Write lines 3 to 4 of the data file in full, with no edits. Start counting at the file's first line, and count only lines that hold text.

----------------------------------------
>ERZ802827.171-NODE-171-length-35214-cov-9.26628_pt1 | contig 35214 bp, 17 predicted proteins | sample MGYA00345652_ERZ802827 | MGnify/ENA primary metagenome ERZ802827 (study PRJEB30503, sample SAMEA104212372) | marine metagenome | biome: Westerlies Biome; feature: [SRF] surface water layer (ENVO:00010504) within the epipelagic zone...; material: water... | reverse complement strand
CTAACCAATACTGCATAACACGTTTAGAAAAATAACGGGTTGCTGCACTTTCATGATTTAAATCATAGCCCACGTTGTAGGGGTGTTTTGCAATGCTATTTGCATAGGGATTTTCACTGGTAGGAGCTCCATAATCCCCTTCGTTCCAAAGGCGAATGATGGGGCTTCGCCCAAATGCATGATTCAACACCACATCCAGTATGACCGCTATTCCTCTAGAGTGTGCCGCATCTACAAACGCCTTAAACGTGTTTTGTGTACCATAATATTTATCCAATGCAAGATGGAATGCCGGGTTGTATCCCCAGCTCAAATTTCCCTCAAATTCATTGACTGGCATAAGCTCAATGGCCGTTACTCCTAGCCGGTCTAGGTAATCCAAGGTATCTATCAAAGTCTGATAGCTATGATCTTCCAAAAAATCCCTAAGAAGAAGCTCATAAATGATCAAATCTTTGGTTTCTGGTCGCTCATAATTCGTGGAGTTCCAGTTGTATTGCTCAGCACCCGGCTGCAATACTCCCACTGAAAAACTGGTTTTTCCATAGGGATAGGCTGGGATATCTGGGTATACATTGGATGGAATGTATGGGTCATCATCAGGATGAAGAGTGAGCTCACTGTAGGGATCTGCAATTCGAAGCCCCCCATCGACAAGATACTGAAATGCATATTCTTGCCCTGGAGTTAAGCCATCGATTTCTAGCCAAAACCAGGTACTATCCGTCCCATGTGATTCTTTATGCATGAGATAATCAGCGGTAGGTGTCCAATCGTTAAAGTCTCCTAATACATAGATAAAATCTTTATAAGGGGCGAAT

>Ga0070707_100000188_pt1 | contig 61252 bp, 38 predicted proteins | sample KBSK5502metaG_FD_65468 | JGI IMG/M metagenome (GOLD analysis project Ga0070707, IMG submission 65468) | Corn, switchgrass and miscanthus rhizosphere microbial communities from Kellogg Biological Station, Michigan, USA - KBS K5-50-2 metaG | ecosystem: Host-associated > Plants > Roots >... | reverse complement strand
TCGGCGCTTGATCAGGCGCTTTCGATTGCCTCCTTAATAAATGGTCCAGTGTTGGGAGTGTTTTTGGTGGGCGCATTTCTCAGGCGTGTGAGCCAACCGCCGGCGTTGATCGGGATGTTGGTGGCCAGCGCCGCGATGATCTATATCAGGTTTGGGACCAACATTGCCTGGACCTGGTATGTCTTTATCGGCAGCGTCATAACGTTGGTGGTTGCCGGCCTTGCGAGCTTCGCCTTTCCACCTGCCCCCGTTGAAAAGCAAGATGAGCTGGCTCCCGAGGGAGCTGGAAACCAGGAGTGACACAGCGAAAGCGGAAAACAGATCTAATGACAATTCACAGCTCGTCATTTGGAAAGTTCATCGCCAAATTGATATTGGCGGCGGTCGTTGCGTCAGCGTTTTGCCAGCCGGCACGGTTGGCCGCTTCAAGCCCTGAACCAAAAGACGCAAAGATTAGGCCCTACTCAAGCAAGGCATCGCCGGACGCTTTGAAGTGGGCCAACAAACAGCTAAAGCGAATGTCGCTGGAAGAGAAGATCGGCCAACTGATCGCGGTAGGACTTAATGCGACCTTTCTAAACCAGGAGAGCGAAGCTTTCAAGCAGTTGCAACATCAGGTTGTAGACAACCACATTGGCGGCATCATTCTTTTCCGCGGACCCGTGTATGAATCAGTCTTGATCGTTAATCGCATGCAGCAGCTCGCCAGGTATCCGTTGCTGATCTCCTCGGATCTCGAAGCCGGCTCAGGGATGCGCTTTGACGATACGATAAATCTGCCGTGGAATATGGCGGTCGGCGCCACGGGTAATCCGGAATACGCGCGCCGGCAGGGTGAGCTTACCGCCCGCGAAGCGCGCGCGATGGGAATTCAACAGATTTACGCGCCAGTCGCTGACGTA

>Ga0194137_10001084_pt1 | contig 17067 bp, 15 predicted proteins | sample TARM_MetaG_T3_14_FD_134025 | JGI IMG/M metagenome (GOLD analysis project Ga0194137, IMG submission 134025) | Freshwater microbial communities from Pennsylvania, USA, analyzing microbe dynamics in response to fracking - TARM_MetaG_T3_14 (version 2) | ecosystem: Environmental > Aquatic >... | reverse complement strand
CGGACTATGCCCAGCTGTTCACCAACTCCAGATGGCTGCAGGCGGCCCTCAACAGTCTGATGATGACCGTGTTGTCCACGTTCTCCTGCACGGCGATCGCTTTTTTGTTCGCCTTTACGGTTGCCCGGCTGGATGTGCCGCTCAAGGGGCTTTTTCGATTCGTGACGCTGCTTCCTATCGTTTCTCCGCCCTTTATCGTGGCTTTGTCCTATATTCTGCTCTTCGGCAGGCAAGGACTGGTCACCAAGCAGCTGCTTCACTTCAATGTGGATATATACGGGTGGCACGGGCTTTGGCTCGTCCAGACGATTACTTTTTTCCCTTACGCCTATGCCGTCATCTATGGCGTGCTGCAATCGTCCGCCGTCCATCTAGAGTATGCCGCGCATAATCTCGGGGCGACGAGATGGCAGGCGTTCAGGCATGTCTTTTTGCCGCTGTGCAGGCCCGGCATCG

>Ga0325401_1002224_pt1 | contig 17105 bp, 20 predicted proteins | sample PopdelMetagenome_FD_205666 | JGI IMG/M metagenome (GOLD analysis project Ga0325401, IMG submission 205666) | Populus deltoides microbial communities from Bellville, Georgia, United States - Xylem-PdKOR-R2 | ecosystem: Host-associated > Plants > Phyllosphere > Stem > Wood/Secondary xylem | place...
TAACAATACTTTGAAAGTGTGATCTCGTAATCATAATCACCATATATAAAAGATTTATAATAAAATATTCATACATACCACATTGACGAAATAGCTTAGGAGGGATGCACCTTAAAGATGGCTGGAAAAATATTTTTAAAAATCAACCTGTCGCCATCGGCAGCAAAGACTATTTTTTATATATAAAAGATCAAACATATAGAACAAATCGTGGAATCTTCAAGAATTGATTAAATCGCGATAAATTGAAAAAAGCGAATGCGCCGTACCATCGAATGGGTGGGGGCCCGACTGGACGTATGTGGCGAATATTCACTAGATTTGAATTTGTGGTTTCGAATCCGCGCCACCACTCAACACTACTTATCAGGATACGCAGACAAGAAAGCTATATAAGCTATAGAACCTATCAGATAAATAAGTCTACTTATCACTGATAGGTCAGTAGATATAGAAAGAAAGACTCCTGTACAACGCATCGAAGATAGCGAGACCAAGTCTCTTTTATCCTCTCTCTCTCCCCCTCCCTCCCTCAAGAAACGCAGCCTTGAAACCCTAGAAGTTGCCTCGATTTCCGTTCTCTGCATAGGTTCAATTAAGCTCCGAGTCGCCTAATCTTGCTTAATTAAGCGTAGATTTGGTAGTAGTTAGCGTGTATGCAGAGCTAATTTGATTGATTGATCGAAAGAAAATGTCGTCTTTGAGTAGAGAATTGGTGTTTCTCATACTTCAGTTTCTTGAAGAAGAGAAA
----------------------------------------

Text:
>Ga0070707_100000188_pt1 | contig 61252 bp, 38 predicted proteins | sample KBSK5502metaG_FD_65468 | JGI IMG/M metagenome (GOLD analysis project Ga0070707, IMG submission 65468) | Corn, switchgrass and miscanthus rhizosphere microbial communities from Kellogg Biological Station, Michigan, USA - KBS K5-50-2 metaG | ecosystem: Host-associated > Plants > Roots >... | reverse complement strand
TCGGCGCTTGATCAGGCGCTTTCGATTGCCTCCTTAATAAATGGTCCAGTGTTGGGAGTGTTTTTGGTGGGCGCATTTCTCAGGCGTGTGAGCCAACCGCCGGCGTTGATCGGGATGTTGGTGGCCAGCGCCGCGATGATCTATATCAGGTTTGGGACCAACATTGCCTGGACCTGGTATGTCTTTATCGGCAGCGTCATAACGTTGGTGGTTGCCGGCCTTGCGAGCTTCGCCTTTCCACCTGCCCCCGTTGAAAAGCAAGATGAGCTGGCTCCCGAGGGAGCTGGAAACCAGGAGTGACACAGCGAAAGCGGAAAACAGATCTAATGACAATTCACAGCTCGTCATTTGGAAAGTTCATCGCCAAATTGATATTGGCGGCGGTCGTTGCGTCAGCGTTTTGCCAGCCGGCACGGTTGGCCGCTTCAAGCCCTGAACCAAAAGACGCAAAGATTAGGCCCTACTCAAGCAAGGCATCGCCGGACGCTTTGAAGTGGGCCAACAAACAGCTAAAGCGAATGTCGCTGGAAGAGAAGATCGGCCAACTGATCGCGGTAGGACTTAATGCGACCTTTCTAAACCAGGAGAGCGAAGCTTTCAAGCAGTTGCAACATCAGGTTGTAGACAACCACATTGGCGGCATCATTCTTTTCCGCGGACCCGTGTATGAATCAGTCTTGATCGTTAATCGCATGCAGCAGCTCGCCAGGTATCCGTTGCTGATCTCCTCGGATCTCGAAGCCGGCTCAGGGATGCGCTTTGACGATACGATAAATCTGCCGTGGAATATGGCGGTCGGCGCCACGGGTAATCCGGAATACGCGCGCCGGCAGGGTGAGCTTACCGCCCGCGAAGCGCGCGCGATGGGAATTCAACAGATTTACGCGCCAGTCGCTGACGTA